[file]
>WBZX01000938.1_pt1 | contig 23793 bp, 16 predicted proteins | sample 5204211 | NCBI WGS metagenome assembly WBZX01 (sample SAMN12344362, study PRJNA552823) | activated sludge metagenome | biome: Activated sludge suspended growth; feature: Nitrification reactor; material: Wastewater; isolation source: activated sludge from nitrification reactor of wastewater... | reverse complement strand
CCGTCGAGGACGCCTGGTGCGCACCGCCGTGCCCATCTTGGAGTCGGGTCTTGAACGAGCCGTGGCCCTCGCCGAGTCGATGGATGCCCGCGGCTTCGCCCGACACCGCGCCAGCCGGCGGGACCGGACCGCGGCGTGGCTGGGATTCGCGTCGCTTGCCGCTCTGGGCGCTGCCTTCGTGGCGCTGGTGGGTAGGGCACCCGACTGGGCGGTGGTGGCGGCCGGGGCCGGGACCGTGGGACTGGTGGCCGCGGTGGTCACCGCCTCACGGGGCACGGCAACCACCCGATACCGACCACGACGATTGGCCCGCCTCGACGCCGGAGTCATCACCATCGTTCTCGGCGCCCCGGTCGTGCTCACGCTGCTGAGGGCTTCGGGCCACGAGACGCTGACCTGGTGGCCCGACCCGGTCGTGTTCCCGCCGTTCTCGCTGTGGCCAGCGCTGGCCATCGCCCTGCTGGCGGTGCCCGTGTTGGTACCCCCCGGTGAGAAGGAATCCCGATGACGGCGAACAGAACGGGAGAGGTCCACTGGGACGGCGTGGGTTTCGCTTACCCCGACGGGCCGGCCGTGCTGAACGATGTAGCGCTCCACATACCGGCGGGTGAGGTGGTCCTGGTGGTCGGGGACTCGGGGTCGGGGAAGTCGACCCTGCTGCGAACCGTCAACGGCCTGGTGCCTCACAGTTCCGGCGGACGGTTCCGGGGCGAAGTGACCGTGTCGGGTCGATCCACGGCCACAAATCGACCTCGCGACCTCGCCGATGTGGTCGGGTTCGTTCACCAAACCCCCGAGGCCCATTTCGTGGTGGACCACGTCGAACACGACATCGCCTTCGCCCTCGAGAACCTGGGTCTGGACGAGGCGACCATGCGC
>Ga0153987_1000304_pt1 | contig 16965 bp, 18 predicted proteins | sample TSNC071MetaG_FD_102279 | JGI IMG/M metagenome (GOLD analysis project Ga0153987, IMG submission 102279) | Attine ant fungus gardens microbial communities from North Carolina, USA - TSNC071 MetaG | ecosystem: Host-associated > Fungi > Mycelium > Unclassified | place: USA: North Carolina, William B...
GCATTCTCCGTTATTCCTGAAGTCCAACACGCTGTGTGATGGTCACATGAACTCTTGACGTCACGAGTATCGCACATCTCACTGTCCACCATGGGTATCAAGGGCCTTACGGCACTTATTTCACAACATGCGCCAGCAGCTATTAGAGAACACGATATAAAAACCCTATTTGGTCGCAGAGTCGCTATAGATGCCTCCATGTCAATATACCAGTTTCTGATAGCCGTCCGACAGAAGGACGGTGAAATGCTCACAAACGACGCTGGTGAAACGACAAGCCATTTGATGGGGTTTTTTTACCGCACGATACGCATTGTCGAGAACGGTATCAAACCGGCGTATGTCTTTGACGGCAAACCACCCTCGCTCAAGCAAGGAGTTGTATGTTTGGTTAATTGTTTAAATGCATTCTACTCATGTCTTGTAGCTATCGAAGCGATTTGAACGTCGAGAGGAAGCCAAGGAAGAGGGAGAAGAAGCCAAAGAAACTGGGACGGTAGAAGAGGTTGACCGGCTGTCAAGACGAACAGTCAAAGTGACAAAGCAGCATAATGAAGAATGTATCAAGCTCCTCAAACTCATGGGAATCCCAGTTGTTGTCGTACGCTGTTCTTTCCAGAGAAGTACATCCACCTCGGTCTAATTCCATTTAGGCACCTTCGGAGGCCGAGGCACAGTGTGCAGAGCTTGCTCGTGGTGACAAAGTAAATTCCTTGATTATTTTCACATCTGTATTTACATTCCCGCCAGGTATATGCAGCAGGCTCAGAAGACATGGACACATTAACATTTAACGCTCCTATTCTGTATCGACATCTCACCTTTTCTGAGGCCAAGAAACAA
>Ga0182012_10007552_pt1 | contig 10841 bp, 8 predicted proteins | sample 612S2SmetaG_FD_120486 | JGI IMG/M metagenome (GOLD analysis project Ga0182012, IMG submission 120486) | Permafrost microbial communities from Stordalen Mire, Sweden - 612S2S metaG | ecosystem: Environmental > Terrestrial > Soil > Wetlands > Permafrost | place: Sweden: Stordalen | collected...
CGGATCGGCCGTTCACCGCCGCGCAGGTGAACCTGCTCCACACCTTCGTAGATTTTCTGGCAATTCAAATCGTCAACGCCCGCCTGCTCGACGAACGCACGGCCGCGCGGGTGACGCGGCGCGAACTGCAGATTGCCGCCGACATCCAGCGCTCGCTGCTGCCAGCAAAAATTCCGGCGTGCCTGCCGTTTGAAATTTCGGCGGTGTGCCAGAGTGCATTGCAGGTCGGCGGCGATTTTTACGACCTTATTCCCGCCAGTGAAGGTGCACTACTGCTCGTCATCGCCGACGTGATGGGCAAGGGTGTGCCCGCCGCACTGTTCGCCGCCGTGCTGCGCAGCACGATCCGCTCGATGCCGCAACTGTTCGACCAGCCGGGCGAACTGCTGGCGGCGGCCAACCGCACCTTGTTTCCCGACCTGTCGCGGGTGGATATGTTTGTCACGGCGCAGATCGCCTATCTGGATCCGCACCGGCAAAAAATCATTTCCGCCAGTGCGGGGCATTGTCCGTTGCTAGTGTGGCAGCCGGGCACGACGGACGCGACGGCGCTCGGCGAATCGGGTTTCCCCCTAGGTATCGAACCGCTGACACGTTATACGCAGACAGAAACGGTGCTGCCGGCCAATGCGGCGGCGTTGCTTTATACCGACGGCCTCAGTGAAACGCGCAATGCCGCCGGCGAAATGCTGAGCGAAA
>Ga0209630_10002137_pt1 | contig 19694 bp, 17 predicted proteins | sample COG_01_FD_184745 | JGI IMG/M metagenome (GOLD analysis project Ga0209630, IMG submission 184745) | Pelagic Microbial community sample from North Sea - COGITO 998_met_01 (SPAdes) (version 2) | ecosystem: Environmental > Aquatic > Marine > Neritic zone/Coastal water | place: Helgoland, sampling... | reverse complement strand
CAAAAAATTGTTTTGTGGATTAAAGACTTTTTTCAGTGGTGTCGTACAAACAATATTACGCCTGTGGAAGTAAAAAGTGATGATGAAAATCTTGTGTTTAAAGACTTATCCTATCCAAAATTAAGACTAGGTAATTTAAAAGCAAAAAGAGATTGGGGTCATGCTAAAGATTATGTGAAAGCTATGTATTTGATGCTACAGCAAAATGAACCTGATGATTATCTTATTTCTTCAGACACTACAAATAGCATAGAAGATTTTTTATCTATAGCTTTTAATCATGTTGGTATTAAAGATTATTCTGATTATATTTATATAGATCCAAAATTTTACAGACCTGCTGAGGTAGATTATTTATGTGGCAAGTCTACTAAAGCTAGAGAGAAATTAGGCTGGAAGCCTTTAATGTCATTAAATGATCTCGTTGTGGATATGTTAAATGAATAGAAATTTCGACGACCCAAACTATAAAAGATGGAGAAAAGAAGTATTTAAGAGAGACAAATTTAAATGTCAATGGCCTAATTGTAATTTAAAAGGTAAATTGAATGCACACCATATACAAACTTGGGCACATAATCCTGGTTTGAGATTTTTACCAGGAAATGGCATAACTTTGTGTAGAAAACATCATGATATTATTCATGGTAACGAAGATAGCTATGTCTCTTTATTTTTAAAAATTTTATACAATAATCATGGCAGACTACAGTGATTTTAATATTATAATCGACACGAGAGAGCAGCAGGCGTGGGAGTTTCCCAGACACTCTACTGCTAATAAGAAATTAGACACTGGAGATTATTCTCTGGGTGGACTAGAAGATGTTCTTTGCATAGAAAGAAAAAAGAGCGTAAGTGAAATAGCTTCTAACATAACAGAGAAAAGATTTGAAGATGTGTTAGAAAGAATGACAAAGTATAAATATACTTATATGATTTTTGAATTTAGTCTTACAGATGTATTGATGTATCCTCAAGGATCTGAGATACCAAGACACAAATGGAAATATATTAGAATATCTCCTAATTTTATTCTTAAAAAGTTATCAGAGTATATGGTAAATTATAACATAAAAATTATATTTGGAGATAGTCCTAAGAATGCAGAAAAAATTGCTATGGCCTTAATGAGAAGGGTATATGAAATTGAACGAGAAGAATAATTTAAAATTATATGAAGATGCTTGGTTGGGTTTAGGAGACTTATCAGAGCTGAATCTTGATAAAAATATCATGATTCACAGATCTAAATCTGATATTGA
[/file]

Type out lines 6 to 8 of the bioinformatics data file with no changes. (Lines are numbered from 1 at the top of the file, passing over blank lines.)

CGGATCGGCCGTTCACCGCCGCGCAGGTGAACCTGCTCCACACCTTCGTAGATTTTCTGGCAATTCAAATCGTCAACGCCCGCCTGCTCGACGAACGCACGGCCGCGCGGGTGACGCGGCGCGAACTGCAGATTGCCGCCGACATCCAGCGCTCGCTGCTGCCAGCAAAAATTCCGGCGTGCCTGCCGTTTGAAATTTCGGCGGTGTGCCAGAGTGCATTGCAGGTCGGCGGCGATTTTTACGACCTTATTCCCGCCAGTGAAGGTGCACTACTGCTCGTCATCGCCGACGTGATGGGCAAGGGTGTGCCCGCCGCACTGTTCGCCGCCGTGCTGCGCAGCACGATCCGCTCGATGCCGCAACTGTTCGACCAGCCGGGCGAACTGCTGGCGGCGGCCAACCGCACCTTGTTTCCCGACCTGTCGCGGGTGGATATGTTTGTCACGGCGCAGATCGCCTATCTGGATCCGCACCGGCAAAAAATCATTTCCGCCAGTGCGGGGCATTGTCCGTTGCTAGTGTGGCAGCCGGGCACGACGGACGCGACGGCGCTCGGCGAATCGGGTTTCCCCCTAGGTATCGAACCGCTGACACGTTATACGCAGACAGAAACGGTGCTGCCGGCCAATGCGGCGGCGTTGCTTTATACCGACGGCCTCAGTGAAACGCGCAATGCCGCCGGCGAAATGCTGAGCGAAA
>Ga0209630_10002137_pt1 | contig 19694 bp, 17 predicted proteins | sample COG_01_FD_184745 | JGI IMG/M metagenome (GOLD analysis project Ga0209630, IMG submission 184745) | Pelagic Microbial community sample from North Sea - COGITO 998_met_01 (SPAdes) (version 2) | ecosystem: Environmental > Aquatic > Marine > Neritic zone/Coastal water | place: Helgoland, sampling... | reverse complement strand
CAAAAAATTGTTTTGTGGATTAAAGACTTTTTTCAGTGGTGTCGTACAAACAATATTACGCCTGTGGAAGTAAAAAGTGATGATGAAAATCTTGTGTTTAAAGACTTATCCTATCCAAAATTAAGACTAGGTAATTTAAAAGCAAAAAGAGATTGGGGTCATGCTAAAGATTATGTGAAAGCTATGTATTTGATGCTACAGCAAAATGAACCTGATGATTATCTTATTTCTTCAGACACTACAAATAGCATAGAAGATTTTTTATCTATAGCTTTTAATCATGTTGGTATTAAAGATTATTCTGATTATATTTATATAGATCCAAAATTTTACAGACCTGCTGAGGTAGATTATTTATGTGGCAAGTCTACTAAAGCTAGAGAGAAATTAGGCTGGAAGCCTTTAATGTCATTAAATGATCTCGTTGTGGATATGTTAAATGAATAGAAATTTCGACGACCCAAACTATAAAAGATGGAGAAAAGAAGTATTTAAGAGAGACAAATTTAAATGTCAATGGCCTAATTGTAATTTAAAAGGTAAATTGAATGCACACCATATACAAACTTGGGCACATAATCCTGGTTTGAGATTTTTACCAGGAAATGGCATAACTTTGTGTAGAAAACATCATGATATTATTCATGGTAACGAAGATAGCTATGTCTCTTTATTTTTAAAAATTTTATACAATAATCATGGCAGACTACAGTGATTTTAATATTATAATCGACACGAGAGAGCAGCAGGCGTGGGAGTTTCCCAGACACTCTACTGCTAATAAGAAATTAGACACTGGAGATTATTCTCTGGGTGGACTAGAAGATGTTCTTTGCATAGAAAGAAAAAAGAGCGTAAGTGAAATAGCTTCTAACATAACAGAGAAAAGATTTGAAGATGTGTTAGAAAGAATGACAAAGTATAAATATACTTATATGATTTTTGAATTTAGTCTTACAGATGTATTGATGTATCCTCAAGGATCTGAGATACCAAGACACAAATGGAAATATATTAGAATATCTCCTAATTTTATTCTTAAAAAGTTATCAGAGTATATGGTAAATTATAACATAAAAATTATATTTGGAGATAGTCCTAAGAATGCAGAAAAAATTGCTATGGCCTTAATGAGAAGGGTATATGAAATTGAACGAGAAGAATAATTTAAAATTATATGAAGATGCTTGGTTGGGTTTAGGAGACTTATCAGAGCTGAATCTTGATAAAAATATCATGATTCACAGATCTAAATCTGATATTGA